For me, the worst one was this long composition with no solos in it. It was through-composed with some inner sections that repeated. I couldn’t keep it straight, so I asked Horace if I could take the music back to the hotel to study it and he consented. That night on the gig I put the music on the floor in front of me and studied it when I wasn’t actually playing. When we finally played the tune, I was shaky but made it through. After the set, a woman came up to me and said how remarkable it was to see someone concentrate so deeply, even between tunes. I think I said something like, “Yeah, well, it’s a gift, you know?”
Respect and musical etiquette were very important to Horace. For instance, he was a real stickler for being on time. He said right at the beginning, “I’ll never ask you cats to work one extra minute without getting paid for it. In return, when it’s time to start, you have to be onstage ready to play. Start on time, end on time, period. If you’re late, it’s twenty-five bucks.” This was still the 1970s, don’t forget; twenty-five bucks was significant.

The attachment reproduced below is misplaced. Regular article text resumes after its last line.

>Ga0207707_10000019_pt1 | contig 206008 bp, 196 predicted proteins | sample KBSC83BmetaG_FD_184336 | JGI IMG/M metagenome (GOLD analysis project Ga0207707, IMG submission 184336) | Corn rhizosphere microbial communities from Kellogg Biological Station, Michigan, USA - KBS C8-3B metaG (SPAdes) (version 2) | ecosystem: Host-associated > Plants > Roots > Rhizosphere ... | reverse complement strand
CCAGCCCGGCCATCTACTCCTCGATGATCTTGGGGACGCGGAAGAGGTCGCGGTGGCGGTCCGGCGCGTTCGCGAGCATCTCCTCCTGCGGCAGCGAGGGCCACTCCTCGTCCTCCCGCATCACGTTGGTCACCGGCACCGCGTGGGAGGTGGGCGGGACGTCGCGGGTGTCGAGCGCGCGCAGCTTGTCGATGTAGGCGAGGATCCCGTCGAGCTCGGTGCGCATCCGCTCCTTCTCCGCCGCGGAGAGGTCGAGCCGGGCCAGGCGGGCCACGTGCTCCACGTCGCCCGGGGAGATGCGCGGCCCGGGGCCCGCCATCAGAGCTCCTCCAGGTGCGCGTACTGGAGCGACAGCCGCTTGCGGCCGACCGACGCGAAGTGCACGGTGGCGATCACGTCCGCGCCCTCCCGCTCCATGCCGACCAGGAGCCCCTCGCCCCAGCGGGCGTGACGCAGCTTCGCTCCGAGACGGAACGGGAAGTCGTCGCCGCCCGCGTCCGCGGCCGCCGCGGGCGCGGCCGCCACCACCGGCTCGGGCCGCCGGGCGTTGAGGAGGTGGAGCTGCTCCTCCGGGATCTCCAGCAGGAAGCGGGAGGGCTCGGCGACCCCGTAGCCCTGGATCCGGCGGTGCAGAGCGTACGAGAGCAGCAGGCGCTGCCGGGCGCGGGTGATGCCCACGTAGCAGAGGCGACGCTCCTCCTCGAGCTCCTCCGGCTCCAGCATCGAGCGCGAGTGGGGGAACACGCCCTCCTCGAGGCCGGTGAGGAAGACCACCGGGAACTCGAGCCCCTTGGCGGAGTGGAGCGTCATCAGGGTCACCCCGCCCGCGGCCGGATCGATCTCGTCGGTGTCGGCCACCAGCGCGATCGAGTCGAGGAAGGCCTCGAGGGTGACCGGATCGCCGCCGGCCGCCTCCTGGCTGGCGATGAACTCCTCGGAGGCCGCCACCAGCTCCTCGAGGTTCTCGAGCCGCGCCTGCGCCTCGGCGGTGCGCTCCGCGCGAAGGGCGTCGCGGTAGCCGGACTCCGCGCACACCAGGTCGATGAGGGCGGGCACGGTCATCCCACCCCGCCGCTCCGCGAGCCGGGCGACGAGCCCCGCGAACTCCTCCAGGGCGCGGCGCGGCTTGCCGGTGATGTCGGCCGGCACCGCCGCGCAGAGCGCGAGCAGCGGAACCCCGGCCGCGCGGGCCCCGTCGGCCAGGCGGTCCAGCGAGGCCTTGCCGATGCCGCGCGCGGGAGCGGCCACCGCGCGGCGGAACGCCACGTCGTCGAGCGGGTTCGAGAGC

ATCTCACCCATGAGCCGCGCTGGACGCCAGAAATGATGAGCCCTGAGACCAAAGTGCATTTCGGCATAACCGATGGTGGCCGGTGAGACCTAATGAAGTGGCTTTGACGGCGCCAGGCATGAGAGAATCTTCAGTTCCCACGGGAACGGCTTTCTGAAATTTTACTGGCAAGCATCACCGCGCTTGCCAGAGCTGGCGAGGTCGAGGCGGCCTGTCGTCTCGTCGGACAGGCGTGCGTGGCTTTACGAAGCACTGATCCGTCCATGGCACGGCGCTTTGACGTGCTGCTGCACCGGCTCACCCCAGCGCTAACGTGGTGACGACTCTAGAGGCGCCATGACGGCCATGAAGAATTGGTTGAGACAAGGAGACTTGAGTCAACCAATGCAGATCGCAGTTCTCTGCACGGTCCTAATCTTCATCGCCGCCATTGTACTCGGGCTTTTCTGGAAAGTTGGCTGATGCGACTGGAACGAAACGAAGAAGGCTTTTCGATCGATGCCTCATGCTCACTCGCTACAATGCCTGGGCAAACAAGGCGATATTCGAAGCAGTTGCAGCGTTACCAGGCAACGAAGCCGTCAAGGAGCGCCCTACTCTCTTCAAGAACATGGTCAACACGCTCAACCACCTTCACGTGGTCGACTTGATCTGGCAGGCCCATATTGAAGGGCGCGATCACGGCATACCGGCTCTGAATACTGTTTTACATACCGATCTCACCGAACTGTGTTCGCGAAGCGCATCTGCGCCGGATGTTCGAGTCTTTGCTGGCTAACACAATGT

The on-time rule also applied to getting back to the bandstand after a break. I ran afoul of this one time when I had been busy at the bar, chatting up a member of the opposite sex. All of a sudden I heard Horace play a little arpeggio and realized everyone was on the bandstand but me. I rushed up on stage and as I went by the piano, Horace, without looking up, said, “Twenty-five bucks. Good lookin’ though.”
The thing is, being on time wasn’t just some rigid rule of his. What really mattered to Horace was that being late and keeping other musicians waiting was disrespectful.
Another thing that was considered disrespectful—and still should be—was bringing your troubles to the bandstand. Whatever was going on in your life, whatever you were feeling or thinking, all of it had to stop at the edge of the stage. You bring your “A” game every time, at least in terms of effort. In Horace’s words, “Everybody else shouldn’t have to have a bad day just because you have one.”